It's marketing that declares Classic VB a dead programming tool, and VFP,
on
the other hand, a tool which will continue to be alive for forseeable
future; there is absolutely no technical reason to dispose the Visual
Basic
/programming language/. At the time when Microsoft's marketing will stop
trying to sell customers VB.NET as VB7, Classic VB will be rehabilitated
and
I am sure that Microsoft will have an enthusiastic and motivated team for
a
new version of Classic VB.


At the time Microsoft's marketing try and stop selling visual studio
2002 vb.net, they will have moved on to marketing 2005, they will not
allow a product that will confuse their message to marketed along
side.

Have you considered what the developers consigned to this dead end
project will think of it in terms of enhacing their career
aspirations. Yes there maybe a number of developers in their late
50's who will be happy to fill in to retirement, (speaking as a
programmer whose first program ran on a valve based computer) but I
doubt many on the up slope of their careers will be happy.

I would have thought your best bet for a classic VB or vb.com would be
to try and persuade Microsoft to put VB6 code into the public domain
and try a Linux style diffused development project to produce it, then
it may well achieve what you want.


If Microsoft would simply provide a more viable upgrade tool, I think we'd
all be happy to move on.

One click upgrades (or at least something close to it......)......that's
all we need. Then we could focus on enhancing our code to take advantage
of .Net's new features and NOT on rewriting our entire codebase.

Jim Hubbard

Nov 21 '05 #145

P: n/a

"Mitchell S. Honnert" <news@honnert~R~E~M~O~V~E~.com> wrote in message
news:%2***************@TK2MSFTNGP09.phx.gbl...
If Microsoft would simply provide a more viable upgrade tool, I think
we'd all be happy to move on. What? If the petitioners would be happy with a more "viable upgrade
tool", why are they asking for VB.COM, something that would be
monumentally more expensive to develop?


I think they are asking for VB.COM as an intermediary tool....a stepping
stone that would bridge the compatability issues of VB6 and VB.Net - a tool
that would allow us to keep the VB6 code alive and well, while beginning to
integrate the new features of VB.Net.....you know, exactly what the C/C++
programmers got in the new Visual Studio .Net.

This could have been done with VB.Net. Microsoft saw fit to allow C and C++
code to be able to be compiled within the Visual Studio IDE, but not Visual
Basic. Why not?

Could it be that Visual Basic could not be added because of technical
incompatabilities? Hardly. Adding the ability to write Visual Basic 6 code
from within the IDE has nothing to do with the framework......just as older
C++ code (that CAN be used in the new Visual Studio IDE) needs no changes to
be able to be edited and compiled in the new IDE.

This was a choice. A choice to abandon the largest group of programmers in
the world.
Are they using the bartering technique of asking for way more than you know
you'll get so after the haggling is done, you'll get what you really wanted
in the first place?
I don't think so. If I understand things correctly, VB.COM would be an IDE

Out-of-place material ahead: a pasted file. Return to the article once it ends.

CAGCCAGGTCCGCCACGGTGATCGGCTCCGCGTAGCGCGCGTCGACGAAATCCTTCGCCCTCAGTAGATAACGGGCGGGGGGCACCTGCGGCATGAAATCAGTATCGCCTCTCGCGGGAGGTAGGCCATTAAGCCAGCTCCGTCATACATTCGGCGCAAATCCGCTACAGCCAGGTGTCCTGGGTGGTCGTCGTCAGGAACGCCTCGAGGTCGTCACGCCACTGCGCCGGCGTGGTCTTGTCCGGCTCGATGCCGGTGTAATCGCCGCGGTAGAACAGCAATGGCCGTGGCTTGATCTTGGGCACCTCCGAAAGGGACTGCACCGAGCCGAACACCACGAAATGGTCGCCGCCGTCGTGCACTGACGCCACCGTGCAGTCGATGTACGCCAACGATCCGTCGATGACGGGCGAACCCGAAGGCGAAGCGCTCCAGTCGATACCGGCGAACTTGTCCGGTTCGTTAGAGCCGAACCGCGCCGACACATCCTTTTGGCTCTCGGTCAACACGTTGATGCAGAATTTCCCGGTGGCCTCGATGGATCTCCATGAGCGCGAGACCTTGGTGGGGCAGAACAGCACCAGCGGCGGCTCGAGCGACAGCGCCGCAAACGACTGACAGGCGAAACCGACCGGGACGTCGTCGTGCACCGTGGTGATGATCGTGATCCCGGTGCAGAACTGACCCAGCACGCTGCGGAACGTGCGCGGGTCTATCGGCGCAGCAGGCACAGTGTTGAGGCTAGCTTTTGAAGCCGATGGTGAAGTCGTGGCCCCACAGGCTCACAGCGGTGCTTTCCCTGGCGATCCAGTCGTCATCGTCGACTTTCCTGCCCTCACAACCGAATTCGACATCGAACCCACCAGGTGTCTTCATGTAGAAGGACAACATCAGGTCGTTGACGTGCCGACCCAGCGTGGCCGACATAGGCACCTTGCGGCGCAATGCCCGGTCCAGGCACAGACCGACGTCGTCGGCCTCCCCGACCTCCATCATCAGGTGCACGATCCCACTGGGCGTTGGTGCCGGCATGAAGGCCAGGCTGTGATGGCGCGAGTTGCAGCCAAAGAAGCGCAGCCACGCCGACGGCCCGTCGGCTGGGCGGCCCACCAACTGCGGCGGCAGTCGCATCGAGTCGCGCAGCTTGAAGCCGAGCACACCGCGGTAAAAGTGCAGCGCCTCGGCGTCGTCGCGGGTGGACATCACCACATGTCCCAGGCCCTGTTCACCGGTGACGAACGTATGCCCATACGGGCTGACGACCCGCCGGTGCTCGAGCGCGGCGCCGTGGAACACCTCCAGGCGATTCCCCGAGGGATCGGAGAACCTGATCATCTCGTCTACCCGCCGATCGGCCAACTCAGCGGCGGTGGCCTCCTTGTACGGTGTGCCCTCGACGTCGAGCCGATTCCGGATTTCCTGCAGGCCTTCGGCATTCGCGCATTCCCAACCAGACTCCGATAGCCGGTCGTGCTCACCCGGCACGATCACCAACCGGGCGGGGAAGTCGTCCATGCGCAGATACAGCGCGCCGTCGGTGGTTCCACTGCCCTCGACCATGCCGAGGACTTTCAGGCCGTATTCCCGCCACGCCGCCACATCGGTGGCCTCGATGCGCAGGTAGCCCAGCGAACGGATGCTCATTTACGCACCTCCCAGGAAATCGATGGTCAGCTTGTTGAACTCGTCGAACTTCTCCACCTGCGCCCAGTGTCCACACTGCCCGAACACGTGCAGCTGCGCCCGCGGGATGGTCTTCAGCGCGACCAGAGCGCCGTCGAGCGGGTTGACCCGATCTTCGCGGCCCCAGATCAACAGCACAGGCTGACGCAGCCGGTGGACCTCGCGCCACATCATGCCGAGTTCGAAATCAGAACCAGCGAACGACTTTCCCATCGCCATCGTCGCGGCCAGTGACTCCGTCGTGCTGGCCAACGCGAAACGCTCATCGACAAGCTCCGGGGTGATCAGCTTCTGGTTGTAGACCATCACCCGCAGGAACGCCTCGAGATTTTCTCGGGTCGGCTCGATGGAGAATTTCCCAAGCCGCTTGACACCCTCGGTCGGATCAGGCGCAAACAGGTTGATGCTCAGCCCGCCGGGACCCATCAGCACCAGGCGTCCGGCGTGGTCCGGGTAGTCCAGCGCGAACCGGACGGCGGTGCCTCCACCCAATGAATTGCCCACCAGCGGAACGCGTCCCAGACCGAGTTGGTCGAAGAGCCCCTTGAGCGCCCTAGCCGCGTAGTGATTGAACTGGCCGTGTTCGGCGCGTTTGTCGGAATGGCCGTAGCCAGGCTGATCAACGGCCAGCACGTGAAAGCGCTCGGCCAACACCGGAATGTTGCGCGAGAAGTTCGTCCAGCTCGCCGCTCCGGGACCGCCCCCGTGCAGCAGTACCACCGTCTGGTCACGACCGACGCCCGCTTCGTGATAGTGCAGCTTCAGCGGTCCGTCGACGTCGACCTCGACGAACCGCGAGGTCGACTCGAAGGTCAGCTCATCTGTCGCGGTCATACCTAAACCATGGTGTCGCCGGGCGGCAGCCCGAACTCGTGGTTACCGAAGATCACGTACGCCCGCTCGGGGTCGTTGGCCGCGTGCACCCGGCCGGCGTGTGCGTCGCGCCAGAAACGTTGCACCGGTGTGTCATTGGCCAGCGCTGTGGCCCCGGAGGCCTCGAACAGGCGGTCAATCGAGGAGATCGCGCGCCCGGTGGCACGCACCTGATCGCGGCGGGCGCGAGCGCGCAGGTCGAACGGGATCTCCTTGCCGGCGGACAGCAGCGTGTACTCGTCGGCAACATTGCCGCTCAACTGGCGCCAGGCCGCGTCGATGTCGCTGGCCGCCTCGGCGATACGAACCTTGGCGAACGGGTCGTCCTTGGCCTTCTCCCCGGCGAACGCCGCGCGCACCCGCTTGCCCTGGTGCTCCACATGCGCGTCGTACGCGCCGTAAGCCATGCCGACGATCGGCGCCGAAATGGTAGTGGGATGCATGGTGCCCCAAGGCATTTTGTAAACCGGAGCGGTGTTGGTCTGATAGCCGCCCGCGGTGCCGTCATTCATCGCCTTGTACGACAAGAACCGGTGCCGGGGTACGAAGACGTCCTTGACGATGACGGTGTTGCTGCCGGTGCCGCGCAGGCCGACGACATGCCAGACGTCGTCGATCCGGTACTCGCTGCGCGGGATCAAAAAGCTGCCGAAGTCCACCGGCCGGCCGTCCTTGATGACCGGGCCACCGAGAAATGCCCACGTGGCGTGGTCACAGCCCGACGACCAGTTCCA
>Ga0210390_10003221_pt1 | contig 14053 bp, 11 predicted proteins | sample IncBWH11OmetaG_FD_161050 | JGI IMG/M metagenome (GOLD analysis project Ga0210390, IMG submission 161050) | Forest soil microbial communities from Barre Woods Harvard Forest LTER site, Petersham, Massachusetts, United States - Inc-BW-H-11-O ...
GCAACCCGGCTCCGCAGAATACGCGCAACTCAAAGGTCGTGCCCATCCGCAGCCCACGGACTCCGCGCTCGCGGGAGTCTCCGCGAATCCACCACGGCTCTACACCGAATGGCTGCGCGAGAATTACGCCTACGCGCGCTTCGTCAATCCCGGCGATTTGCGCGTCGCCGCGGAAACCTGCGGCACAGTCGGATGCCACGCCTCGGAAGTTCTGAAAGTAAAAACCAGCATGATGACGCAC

that integrated both VB6 and VB.Net features while fixing known VB6 issues.
in other words, something that should have been a part of VB.Net. I don't
think there would be any objection to making VB.Net actually import AND RUN
Visual Basic 6 code in the current Visual Studio IDE.

One of the major flaws that I see with the petition is that there is a
significant disconnect between what the stated problems are and the
proposed solution. I don't think the petition would have been
controversial (or newsworthy, for that matter) if all it was asking for
was a new or better tool to help with upgrading VB6 code to VB.NET. I
would certainly agree that the current user-base of VB6 would warrant a
better conversion tool. But that's not what the petition is asking for.
Instead of an mere upgrade tool, the petition is asking for VB.COM, a
major enhancement to the existing Visual Studio environment. It's not
that I don't agree that there is a problem, it's just that the proposed
solution is overkill.


I don't agree. What they are asking for in VB.COM is exactly what the C/C++
programmers got in Visual Studio .Net.
One click upgrades (or at least something close to it......)......
that's all we need.

Being that "one-click upgrades" from VB6 to VB.NET are all but impossible,
I'm guessing you aren't going to get what you are asking for. I don't
think even the third party tools that do this kind of conversion promise
one-click upgrades or even "something close".


Based on the Microsoft Visual Basic track record, upgrading from one version
of VB to the next has never been "one-click", but has been significantly
simpler than the current, unacceptable upgrade path provided for VB.Net.

I don't really expect a "one-click" upgrade, but that should be the goal.

Jim Hubbard
Nov 21 '05 #146

P: n/a

"Mitchell S. Honnert" <news@honnert~R~E~M~O~V~E~.com> wrote in message
news:%2***************@TK2MSFTNGP15.phx.gbl...
Like Enron provided an investment vehicle for seniors. Touché! :-) I guess the point you are trying to make is that the
Microsoft's suggested "upgrade path" is so unsatisfactory as to not be
considered an upgrade path at all. *My* point is that there are enough